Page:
An MI-funded study of iodized salt coverage among rural populations in eight Indian states is providing important new information to help guide efforts to scale up production and consumption of adequately iodized salt.
Importantly, the Iodized Salt Coverage Study 2010 detailed findings tell us not only what current consumption levels of iodized salt are, but also which attitudes, behaviours and industry practices correlate to consumption – or lack thereof.
One message rang out loud and clear: efforts to reach the poorest of the rural population must be accelerated.
Evidence of Progress
It is estimated that 200 million people in India are exposed to the risk of IDD and more than 71 million suffer from goitre and other forms of IDD. The good news is that there are signs of significant progress in iodized salt coverage in rural areas.
In 2005-2006, the National Family Health Survey 3 revealed that, in eight states, only 27% of rural households were consuming iodized salt.
Our new study, in these same eight states, shows that by 2010, 47.3% of the households were consuming adequately iodized salt.
This in an impressive 20% increase in household consumption – and means that hundreds of millions of people have newly-gained access to adequately iodized salt.
This positive new momentum reflects recent changes in India´s salt industry including:
- better production
- better refining and iodization practices
- improvement in salt quality
- improvements to packaging
- effective monitoring of iodine levels from production to consumption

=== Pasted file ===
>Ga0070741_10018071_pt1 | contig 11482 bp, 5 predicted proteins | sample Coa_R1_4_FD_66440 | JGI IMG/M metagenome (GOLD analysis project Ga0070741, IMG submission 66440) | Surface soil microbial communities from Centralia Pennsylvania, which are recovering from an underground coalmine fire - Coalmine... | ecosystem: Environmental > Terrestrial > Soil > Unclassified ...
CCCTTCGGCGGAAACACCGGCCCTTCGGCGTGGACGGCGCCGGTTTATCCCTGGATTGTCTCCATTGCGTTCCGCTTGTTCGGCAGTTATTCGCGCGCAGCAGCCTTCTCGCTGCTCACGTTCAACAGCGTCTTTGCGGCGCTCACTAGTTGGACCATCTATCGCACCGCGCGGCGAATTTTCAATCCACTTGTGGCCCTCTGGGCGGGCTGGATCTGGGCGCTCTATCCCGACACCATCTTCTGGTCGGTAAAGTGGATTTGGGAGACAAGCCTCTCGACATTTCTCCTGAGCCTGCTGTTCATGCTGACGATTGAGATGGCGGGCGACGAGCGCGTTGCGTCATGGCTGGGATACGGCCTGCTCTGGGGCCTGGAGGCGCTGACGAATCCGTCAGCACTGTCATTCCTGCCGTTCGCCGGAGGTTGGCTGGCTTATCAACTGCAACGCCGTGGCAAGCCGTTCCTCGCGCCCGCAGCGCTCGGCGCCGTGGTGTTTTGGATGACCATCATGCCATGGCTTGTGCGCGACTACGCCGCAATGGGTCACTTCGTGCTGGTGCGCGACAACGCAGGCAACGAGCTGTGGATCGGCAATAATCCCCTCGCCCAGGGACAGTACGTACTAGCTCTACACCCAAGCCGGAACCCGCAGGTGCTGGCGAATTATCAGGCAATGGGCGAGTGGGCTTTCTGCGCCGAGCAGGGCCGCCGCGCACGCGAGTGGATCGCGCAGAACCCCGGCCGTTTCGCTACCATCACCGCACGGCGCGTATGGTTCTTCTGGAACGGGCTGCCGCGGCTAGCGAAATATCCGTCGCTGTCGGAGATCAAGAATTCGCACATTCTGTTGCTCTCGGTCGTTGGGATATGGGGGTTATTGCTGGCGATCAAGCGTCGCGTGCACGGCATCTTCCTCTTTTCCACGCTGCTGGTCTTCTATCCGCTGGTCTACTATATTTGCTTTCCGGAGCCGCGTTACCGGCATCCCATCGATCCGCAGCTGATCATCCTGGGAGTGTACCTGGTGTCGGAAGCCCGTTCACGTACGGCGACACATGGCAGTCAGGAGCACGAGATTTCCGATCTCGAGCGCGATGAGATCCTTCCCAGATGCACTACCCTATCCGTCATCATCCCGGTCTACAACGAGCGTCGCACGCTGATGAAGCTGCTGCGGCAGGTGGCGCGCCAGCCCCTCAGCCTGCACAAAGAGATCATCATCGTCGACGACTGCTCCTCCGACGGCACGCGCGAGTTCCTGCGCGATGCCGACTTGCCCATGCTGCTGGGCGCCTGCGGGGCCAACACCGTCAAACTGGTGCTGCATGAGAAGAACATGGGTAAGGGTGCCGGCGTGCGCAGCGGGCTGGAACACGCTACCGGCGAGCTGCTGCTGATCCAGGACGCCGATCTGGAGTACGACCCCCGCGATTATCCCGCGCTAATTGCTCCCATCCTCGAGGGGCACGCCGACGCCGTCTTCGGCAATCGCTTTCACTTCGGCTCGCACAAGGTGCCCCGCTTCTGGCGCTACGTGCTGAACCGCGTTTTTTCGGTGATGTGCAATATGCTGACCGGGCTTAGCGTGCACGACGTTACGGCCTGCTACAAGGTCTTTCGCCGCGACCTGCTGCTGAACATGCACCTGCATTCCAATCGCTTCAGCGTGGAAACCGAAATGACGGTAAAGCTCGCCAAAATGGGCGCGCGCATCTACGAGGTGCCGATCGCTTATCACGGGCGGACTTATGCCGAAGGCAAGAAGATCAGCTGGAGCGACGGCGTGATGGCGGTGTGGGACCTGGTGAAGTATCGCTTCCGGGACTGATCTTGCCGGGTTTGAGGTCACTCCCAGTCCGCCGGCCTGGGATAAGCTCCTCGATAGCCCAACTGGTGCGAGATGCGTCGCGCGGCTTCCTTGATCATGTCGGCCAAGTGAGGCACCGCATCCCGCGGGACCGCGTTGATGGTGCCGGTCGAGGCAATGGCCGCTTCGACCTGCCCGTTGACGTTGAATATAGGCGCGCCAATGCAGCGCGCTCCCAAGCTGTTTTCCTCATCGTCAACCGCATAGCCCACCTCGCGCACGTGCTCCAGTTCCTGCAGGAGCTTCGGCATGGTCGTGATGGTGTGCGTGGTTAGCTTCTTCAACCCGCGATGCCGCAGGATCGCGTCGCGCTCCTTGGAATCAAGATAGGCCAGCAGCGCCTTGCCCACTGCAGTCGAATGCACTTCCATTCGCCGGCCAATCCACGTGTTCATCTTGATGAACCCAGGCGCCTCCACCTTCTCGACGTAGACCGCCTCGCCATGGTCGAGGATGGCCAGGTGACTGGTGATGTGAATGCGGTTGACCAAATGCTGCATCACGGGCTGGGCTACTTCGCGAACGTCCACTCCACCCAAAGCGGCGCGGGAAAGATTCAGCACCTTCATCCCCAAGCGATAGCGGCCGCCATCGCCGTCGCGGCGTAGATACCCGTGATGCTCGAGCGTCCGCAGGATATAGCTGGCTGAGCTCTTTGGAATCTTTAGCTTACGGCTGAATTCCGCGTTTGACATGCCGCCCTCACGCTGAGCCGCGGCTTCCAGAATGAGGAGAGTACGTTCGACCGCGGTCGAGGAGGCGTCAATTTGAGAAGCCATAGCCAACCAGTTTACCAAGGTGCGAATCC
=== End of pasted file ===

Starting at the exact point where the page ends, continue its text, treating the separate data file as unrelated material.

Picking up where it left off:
- better consumer awareness.
The Poverty Gap
Although the increase in access is positive news, the overall levels of access still present a dire picture for far too many people – particularly for the poorest of rural households.
Overall, 52.7% of the rural households do not have access to adequately iodized salt – with only 36.2% of those in the lowest wealth quintile having access.
This data convincingly points to the need to target and assist small salt processors, and to employ creative nutrition education campaigns that reach the rural poor.
The Iodized Salt Coverage Study is an important new tool for gathering support for this work and targeting our actions for success.
Funded by the Micronutrient Initiative (MI), the Iodized Salt Coverage Study 2010 was designed and guided by the Salt Commissioner´s Office, Ministry of Commerce & Industries, Government of India and a consortium of agencies. AC Nielsen conducted the study in 2010, and the South Asia regional office of the International Council for the Control of Iodine Deficiency Disorders (ICCIDD) conducted the analysis of the salt samples.